Foundations in quicksand

February 25, 2020

Feb. 25, 2020

By Nate Smelle

So far the news in 2020 has been anything but boring.
Locally and provincially, we have seen some 200,000 teachers and education workers stand together in defence of Ontario’s public education system. Nationally, we have witnessed a wave of blockades and demonstrations arise in support of the Wet’suwet’en Hereditary Chiefs and their fight to protect their First Nation’s sovereignty and traditional territory. Dominating the newsfeed globally, an outbreak of the COVID-19 virus has killed more than 2,600 people and infected more than 79,000 others worldwide.
Connecting the dots between each of these historic mobilizations of the masses, I see one key theme – solidarity.
Understanding that viral outbreaks do not respect the imaginary borders meant to divide nations, the health care community around the world has had to work together to contain the virus and minimize its threat. Anthropologist Margaret Mead’s solidarity-inspiring statement advising people to “Never doubt that a small group of thoughtful, committed citizens can change the world; indeed, it’s the only thing that ever has,” now appears to have manifested as truth in the uprising of land defenders protecting the Wet’suwet’en First Nation’s sovereignty and the planet from coast to coast across Turtle Island. United on the front lines in the struggle to defend Ontario’s public education system, teachers and education workers continue to resist cuts by the Ford government that will limit the potential of the next generation to succeed.
On the flip-side, this surge in solidarity has also manifested at the other end of the spectrum, uniting monetarily-obsessed far-right extremists and flat-out racists with no concern for Indigenous rights or future generations.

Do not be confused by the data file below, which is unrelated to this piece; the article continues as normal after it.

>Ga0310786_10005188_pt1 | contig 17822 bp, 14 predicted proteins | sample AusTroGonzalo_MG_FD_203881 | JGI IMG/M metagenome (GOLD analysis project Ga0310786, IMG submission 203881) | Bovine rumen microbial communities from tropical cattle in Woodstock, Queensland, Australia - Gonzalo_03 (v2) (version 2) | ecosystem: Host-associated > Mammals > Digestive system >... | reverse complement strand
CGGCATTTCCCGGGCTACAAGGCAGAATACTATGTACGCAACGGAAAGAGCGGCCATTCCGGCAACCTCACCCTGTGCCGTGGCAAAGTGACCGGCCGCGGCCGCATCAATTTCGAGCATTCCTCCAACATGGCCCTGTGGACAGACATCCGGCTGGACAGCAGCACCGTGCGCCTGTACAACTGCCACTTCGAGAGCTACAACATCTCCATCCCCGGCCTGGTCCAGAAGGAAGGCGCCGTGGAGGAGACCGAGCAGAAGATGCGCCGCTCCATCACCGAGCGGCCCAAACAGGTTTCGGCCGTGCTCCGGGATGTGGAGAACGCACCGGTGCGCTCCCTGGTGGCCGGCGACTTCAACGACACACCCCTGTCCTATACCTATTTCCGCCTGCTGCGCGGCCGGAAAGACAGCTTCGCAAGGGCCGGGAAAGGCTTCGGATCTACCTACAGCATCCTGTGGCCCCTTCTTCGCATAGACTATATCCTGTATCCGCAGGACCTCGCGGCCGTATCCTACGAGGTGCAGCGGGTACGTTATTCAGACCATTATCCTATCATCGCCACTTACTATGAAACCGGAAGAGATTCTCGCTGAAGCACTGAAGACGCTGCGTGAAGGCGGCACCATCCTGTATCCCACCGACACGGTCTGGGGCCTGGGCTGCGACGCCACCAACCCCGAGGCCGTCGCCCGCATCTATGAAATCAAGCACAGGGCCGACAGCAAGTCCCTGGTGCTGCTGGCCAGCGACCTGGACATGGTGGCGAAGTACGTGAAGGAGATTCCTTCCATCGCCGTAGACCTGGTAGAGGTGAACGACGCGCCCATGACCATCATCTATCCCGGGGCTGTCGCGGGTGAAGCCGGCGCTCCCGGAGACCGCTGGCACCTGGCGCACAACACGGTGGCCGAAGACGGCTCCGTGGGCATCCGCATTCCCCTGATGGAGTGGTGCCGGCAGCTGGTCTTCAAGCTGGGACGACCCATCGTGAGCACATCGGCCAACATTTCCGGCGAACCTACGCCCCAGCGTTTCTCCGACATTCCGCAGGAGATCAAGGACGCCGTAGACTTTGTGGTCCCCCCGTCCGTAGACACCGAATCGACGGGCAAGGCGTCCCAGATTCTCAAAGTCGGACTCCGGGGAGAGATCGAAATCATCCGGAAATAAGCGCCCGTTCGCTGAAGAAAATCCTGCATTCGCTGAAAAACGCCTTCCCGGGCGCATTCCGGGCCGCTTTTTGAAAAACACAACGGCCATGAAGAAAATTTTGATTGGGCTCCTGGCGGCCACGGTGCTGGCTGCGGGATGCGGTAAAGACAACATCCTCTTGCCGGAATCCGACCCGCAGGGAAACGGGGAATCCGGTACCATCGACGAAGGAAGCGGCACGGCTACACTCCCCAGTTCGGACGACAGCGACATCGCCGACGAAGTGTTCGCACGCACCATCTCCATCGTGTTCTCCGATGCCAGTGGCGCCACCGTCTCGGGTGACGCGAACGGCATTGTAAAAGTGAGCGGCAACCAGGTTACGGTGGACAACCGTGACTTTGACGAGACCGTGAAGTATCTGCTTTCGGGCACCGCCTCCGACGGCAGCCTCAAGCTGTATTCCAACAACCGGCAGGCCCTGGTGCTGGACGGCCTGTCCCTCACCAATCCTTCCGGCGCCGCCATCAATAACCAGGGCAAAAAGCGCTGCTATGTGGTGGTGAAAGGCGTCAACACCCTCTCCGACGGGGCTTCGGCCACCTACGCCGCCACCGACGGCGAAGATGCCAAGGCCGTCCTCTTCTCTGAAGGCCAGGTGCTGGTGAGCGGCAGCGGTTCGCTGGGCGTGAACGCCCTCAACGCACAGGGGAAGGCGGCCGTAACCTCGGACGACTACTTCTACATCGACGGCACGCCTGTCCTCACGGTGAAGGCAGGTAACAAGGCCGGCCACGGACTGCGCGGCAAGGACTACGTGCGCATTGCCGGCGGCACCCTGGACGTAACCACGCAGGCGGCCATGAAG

Between the lines of this lesson in solidarity I also uncovered another teaching that underscores the value of public education. This lesson was pointed out to me on the picket line outside North Hastings High School by Meghan van der Woude, a student in teachers’ college at Western University. While explaining her reasons for joining her mother Lynn – a Grade 5/6 teacher at Bird’s Creek Public School – she described public education as “the foundation of every other job.”
Upon contemplating the implications of van der Woude’s statement in relation to the lesson in solidarity still unfolding before us, I arrived at several important questions in need of consideration.
First, who benefits from a poorly funded education system? Society? The majority of Ontarians who can’t afford to send their kids to private school? Private companies offering teacher-less eLearning at discount prices? Politicians like Donald Trump who dubiously profess to “love the poorly educated?”
Is it really in our best interest to build a foundation in quicksand for the next generation of doctors, nurses and health care professionals who will look out for our health in the years to come?
Can we really expect to achieve genuine reconciliation when the majority of Canadian politicians in power are poorly educated regarding the true meaning of Nation to Nation negotiations and Indigenous sovereignty?
Ask any architect and they will surely agree that whether building a home, an education system, a just society, or a future you don’t begin the process by dismantling the foundation. That is of course if we want our creation to stand the tests of time.



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